CRITICAL EDITOR IN STABLE CONDITION
Pro-Hun Sen editor Thong Uy Pang says itís safer to
be an opposition journalist.
IN all the confusion surrounding the recent attack on Koh Santepheap (Island of Peace)
editor Thong Uy Pang one thing is clear: the incident appears to have attracted more
high-level attention than many before it.
The difference between investigations into Uy Pang's non-fatal shooting and other
attacks was like "night and day", said a foreign human rights worker. "More
so than any killing. More so than the grenade attack in March of 1997. More so than
the extra-judicial killings after the coup.
"There were at least 25 officers at the scene of the crime within minutes of
the shooting. They were well-equipped. Not standard crime police. This was the A-team,
not the B-team. The real investigators."
At Post press time, no one had been arrested in connection with the June 8 attack
at Wat Tuek Thla, in which Uy Pang was shot in both shoulders and one of his bodyguards
Khoun Saphan, chief of criminal investigation of the Phnom Penh Municipal Police,
said he was following several leads, but he refused to elaborate.
"We are hopeful the criminal will be arrested," he said, adding his officers
would continue combing hospitals and private clinics looking for the attacker, who
was allegedly shot and wounded by one of Uy Pang's bodyguards before escaping by
motorcycle with an accomplice.
Gen Net Savoeun, head of the Phnom Penh Municipal Police, has taken a personal interest
in the case. State-owned national television, TVK, has quoted him saying the shooting
And the ministries of interior and information have issued strong statements announcing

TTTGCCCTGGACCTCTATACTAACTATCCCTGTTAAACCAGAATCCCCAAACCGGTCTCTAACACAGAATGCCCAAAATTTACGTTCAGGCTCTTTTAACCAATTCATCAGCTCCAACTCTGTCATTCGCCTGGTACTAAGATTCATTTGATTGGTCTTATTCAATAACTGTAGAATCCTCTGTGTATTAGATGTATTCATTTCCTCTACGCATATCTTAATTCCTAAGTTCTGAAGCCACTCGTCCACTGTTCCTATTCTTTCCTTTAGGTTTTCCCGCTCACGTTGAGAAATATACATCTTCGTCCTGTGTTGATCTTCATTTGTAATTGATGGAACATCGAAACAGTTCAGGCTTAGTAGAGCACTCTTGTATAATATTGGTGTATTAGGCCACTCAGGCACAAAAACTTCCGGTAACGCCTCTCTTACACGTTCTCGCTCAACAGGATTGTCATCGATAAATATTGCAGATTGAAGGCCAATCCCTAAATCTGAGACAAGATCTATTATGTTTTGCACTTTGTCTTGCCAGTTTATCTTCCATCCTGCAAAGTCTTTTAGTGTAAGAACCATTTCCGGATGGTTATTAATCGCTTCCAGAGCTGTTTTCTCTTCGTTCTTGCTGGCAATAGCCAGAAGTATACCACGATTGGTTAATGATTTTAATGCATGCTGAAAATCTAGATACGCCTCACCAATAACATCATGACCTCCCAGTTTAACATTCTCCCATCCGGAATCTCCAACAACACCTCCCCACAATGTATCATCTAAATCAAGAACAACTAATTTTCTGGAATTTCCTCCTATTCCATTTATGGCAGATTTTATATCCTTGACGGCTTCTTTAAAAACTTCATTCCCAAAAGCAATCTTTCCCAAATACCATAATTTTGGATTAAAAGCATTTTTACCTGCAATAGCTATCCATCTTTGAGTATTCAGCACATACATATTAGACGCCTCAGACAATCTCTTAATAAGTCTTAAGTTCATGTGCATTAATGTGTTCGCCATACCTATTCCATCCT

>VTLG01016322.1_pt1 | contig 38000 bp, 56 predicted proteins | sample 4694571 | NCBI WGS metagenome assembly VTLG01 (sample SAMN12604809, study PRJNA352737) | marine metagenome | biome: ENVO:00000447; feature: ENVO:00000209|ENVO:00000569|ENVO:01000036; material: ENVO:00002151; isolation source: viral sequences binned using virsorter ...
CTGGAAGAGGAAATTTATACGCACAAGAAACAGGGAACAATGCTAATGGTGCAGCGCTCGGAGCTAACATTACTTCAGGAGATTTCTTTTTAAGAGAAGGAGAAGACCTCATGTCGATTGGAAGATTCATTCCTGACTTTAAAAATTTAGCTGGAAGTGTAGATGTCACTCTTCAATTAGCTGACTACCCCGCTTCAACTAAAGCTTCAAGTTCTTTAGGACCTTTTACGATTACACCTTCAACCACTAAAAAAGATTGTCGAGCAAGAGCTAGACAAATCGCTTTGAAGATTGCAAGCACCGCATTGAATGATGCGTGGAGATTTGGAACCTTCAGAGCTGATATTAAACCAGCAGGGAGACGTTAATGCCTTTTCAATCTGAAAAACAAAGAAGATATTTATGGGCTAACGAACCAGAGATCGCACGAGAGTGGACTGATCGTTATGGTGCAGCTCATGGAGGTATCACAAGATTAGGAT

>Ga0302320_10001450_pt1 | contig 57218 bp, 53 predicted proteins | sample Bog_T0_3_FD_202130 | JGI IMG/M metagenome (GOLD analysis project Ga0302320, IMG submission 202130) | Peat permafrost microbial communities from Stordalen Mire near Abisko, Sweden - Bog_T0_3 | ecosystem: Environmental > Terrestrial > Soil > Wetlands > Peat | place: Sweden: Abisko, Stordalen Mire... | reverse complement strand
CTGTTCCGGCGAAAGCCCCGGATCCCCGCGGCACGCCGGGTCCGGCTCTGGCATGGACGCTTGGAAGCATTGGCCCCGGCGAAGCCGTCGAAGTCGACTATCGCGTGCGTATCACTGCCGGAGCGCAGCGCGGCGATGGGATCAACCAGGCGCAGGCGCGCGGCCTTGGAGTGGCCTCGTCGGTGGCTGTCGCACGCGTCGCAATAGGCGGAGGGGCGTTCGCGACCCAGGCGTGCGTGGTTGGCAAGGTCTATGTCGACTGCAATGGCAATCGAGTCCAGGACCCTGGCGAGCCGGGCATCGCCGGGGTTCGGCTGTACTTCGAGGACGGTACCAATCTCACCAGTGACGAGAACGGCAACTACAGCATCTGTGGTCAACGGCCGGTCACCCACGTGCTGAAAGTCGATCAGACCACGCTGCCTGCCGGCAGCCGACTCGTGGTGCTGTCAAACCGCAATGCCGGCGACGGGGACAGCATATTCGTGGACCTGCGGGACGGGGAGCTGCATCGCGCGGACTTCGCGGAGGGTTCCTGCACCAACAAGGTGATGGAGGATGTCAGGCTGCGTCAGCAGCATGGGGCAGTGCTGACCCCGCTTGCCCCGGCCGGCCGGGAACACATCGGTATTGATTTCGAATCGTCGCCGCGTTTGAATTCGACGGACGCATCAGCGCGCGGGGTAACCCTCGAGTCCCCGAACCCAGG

the attack was intended to intimidate journalists and poison the pre-election atmosphere.
The controversial editor noted he has allies in high places. Senior government figures
visited him in his highly-guarded hospital room, and after surgery to repair his
wounds he received a telephone call from Second Prime Minister Hun Sen who was concerned
about his recovery.
But Uy Pang also has enemies - by his own admission, many of them.
His own theory is that his attacker is "a political enemy of Hun Sen... If I
was not pro-Hun Sen, but pro-Sam Rainsy or pro-Ranariddh, I would not have problems,"
he claimed, insisting he has always faced more threats than his media colleagues
who support the opposition.
Koh Santepheap, which claims a daily circulation of 25,000, is widely considered
to be a pro-CPP paper, supportive of the Second Prime Minister.
However, the controversial editor is also known for his attacks on CPP supporters
and senior business people. That means those who are trying to assign a motive for
the shooting have many different directions to explore.
"It would be foolish for anyone to speculate. He has criticized everyone, including
Hun Sen, [CPP President] Chea Sim and [National Police Chief] Hok Lundy," said
one western observer.
But several observers - both foreign and Cambodian - speculate the editor may have
been a target of internal CPP animosity, after writing articles critical of figures
within the party.
"If I see anyone doing something wrong, I write about their mistakes,"
said Uy Pang, adding he rarely leaves his home because of death threats.
In October 1997, two grenades were thrown at Uy Pang's home. No one was injured and
no one was arrested.
In December 1994, Koh Santepheap reporter Sao Chandara, 27, was murdered in Kampong
Cham, while gathering information about illegal logging. RCAF Lt Col Sath Soeun was
charged with the crime, but acquitted in court and released.
Uy Pang is offering US$10,000 to anyone who provides information that leads to the
arrest of his attacker. The national police have offered a 1 million riel ($250)